Critics: Little Profit in Telecom Deal
- By Patience Wait
- Dec 07, 2001
Rep. Tom Davis questions whether the Connections telecom contract is needed.
Sprint's Tony D'Agata regards Connections as the third leg of the FTS telecom plan.
The General Services Administration's new $200 million Connections telecommunications program is drawing fire from critics who say its scope of services is so broad that few companies will profit from winning a spot on the contract.
With its request for proposals slated for release Dec. 16, Connections is designed to provide a wide range of telecom infrastructure equipment and services for what is often called "the last mile," the connection from the telephone lines outside the office building all the way to the desktop.
The contract vehicle replaces several smaller contracts that either have expired or will soon, said GSA spokesman Bill Bearden.
Because Connections includes so many different products and services ranging from telephones and switches to call centers, help-desk services and Web hosting ? it is attracting hundreds of prospective bidders.
As a result, critics said, slices of the $200 million Connections pie, which will be spread over an eight-year contract, will be too small to satisfy most contractors.
This is what worries Rep. Tom Davis, R-Va., chairman of the House Government Reform subcommittee on technology and procurement policy, who questions whether there's a need for the Connections contract.
"It's so broad that everyone is trying to get their piece of it," said Davis spokesman David Marin. "By designing something this broad that is not a schedule, we run the risk of vendors spending a tremendous amount of money to get on the contract with no actual marketplace for services."
Davis, who in the past has been critical of GSA's approach to telecommunications contracts, has asked for a briefing from the agency's Federal Technology Services, which is running the Connections program.
Telecom analyst Warren Suss, president of Suss Consulting Inc., Jenkintown, Pa., shares some of Davis' concerns. Suss said Connections is a "cats and dogs" program that includes a little bit of everything, but which likely will be an "empty bag" for successful bidders.
"It will be easy to win and hard to use," he said.
The large contingent of prospective bidders is giving some vendors doubts as to whether it's worthwhile to pursue Connections.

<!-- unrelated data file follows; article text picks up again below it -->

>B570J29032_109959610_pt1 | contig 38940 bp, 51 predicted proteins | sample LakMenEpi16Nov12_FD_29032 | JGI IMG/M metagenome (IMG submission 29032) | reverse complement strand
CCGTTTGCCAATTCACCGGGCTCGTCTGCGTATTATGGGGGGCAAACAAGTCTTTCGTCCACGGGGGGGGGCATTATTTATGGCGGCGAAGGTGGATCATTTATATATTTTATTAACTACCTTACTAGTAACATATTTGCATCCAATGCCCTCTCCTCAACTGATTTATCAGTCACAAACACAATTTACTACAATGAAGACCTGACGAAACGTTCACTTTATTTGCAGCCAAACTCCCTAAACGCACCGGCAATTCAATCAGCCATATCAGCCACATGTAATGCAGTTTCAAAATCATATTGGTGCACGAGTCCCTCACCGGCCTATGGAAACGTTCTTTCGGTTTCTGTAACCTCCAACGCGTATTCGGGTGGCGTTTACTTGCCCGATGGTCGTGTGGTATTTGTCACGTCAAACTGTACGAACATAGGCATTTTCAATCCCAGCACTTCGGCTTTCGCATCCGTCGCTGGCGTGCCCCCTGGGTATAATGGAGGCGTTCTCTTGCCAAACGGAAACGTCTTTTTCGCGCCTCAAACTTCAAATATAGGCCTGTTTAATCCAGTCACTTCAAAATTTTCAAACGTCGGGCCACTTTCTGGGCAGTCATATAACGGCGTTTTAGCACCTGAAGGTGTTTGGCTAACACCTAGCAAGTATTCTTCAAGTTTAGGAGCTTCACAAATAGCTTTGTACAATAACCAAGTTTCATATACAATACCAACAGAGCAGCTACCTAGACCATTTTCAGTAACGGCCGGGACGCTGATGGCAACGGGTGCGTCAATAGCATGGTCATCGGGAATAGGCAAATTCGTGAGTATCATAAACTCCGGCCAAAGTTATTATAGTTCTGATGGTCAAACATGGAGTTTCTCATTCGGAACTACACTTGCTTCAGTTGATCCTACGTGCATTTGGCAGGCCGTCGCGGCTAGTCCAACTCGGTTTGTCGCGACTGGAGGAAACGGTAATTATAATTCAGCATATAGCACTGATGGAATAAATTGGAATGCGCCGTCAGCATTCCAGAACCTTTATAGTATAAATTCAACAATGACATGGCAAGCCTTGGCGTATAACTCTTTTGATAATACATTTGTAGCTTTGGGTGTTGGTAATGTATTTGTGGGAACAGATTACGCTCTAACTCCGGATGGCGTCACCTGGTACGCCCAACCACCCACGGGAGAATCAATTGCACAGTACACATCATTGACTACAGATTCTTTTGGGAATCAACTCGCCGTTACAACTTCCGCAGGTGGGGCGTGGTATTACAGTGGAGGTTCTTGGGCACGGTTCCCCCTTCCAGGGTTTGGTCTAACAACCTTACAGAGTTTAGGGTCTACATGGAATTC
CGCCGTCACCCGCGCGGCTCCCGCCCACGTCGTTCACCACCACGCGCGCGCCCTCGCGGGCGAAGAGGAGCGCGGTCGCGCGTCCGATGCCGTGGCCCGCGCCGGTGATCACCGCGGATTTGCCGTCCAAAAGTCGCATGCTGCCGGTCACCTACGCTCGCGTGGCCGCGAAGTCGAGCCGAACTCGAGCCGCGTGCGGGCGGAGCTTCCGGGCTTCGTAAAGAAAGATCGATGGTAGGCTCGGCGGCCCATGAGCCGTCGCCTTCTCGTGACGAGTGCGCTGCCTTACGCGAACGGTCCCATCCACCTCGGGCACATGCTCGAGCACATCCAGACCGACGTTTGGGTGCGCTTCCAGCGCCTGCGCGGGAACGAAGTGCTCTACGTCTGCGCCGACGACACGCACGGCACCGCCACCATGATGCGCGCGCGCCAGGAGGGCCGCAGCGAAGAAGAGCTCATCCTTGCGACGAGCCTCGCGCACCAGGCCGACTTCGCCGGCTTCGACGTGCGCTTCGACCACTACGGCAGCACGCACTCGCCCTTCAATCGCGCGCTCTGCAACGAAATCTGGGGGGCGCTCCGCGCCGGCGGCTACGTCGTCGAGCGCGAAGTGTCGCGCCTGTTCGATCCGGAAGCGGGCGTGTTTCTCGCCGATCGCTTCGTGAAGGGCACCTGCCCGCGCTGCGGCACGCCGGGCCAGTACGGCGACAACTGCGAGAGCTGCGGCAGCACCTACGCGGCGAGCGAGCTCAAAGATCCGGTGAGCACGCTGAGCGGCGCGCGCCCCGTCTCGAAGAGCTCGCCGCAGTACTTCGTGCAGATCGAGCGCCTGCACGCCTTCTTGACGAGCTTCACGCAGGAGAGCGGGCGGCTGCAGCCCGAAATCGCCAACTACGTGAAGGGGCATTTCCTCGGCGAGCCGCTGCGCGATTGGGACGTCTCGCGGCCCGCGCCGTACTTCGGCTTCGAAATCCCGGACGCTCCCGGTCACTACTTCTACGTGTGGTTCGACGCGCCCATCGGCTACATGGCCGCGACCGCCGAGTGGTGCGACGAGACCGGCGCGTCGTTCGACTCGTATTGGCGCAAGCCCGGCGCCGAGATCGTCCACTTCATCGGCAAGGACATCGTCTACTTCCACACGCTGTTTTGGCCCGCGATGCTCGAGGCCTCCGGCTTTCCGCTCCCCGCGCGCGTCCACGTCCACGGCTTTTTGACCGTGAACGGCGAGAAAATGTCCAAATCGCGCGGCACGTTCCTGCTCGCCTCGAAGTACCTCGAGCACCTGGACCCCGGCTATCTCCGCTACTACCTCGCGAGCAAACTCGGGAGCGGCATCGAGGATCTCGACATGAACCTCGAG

"We're not sure how many people in that mess are even going to bid, or even sure that it's going to be a fruitful contract," said one official with a systems integrator registered to bid.
Suss said the demand for Connections comes not so much from federal customers as it does from vendors that have been denied spots on the federal government's other major telecom contracts, FTS2001 and the Metropolitan Area Acquisition program.
FTS2001 is the eight-year long-distance services contract awarded to Sprint Communications Corp. and WorldCom Corp. in late 1998 and early 1999, and now estimated to be worth about $2.3 billion, according to an April General Accounting Office report.
The Metropolitan Area Acquisition program covers contracts for local telecommunications services in more than 20 major metropolitan areas, such as New York, Chicago, San Francisco and Dallas.
The various MAA contracts collectively have an estimated value of $1 billion, with each regional contract lasting up to eight years.
"FTS is faced with a challenge. If they don't loosen up their requirements, these other vendors that were shut out will use other channels to market, which means FTS will lose its monopoly on federal telecom," Suss said, pointing to the Interior Department's upcoming governmentwide acquisition contract for telecom.
At least some vendors, however, see Connections as the logical third leg of the FTS telecom plan.
"It's pretty much a vehicle that bridges the gap between our customers' desktops and the network they would be hooking up to," said Tony D'Agata, vice president and general manager of Sprint's government systems division.
The contract covers a variety of services, such as call-center and help-desk services, Web hosting, managed solutions, PBXs and wiring.
These are "things that are more premises-focused rather than transport-based," D'Agata said.
GSA issued a draft RFP Nov. 5 for Connections, and a vendor conference was held Nov. 28.
Industry comments were due Dec. 4, and Dec. 16 was slated for the release of the final RFP.
Under the contract, companies will provide services in three categories: equipment, labor and turnkey solutions.
Unlike FTS2001 and the MAAs, which require vendors to provide all the services, Connections allows contractors to bid on any combination and in any geographic areas they want.
Among the companies closely following the contract are AT&T Corp., Avaya Inc., CACI International Inc., General Dynamics Corp., Lockheed Martin Corp., Lucent Technologies Inc., Qwest Communications International Inc., SBC Communications Inc., Science Applications International Corp., Siemens AG, Sprint and WorldCom.
Neither Sprint nor WorldCom have bid on the MAA contracts, but both are interested in Connections.
Lisa Crawford, head of the Crawford Group, a Washington consulting company, said the two companies probably did not bid on the MAAs because any revenue generated through an MAA would apply toward the minimum revenue guarantees under their FTS2001 contracts.
Both companies are contractually guaranteed at least $750 million over the life of the FTS2001 program.
If the two companies are chosen for Connections, revenue generated through that contract is not included in the minimum revenue guarantee, Crawford said.
WorldCom is still deciding whether to pursue Connections.
"We're looking at the draft RFP, and we may comment on it, but we may not bid," said Rick Slifer, director of WorldCom's FTS2001 programs. "We view this as complementary to FTS2001 only in the sense that we cannot sell equipment through FTS2001."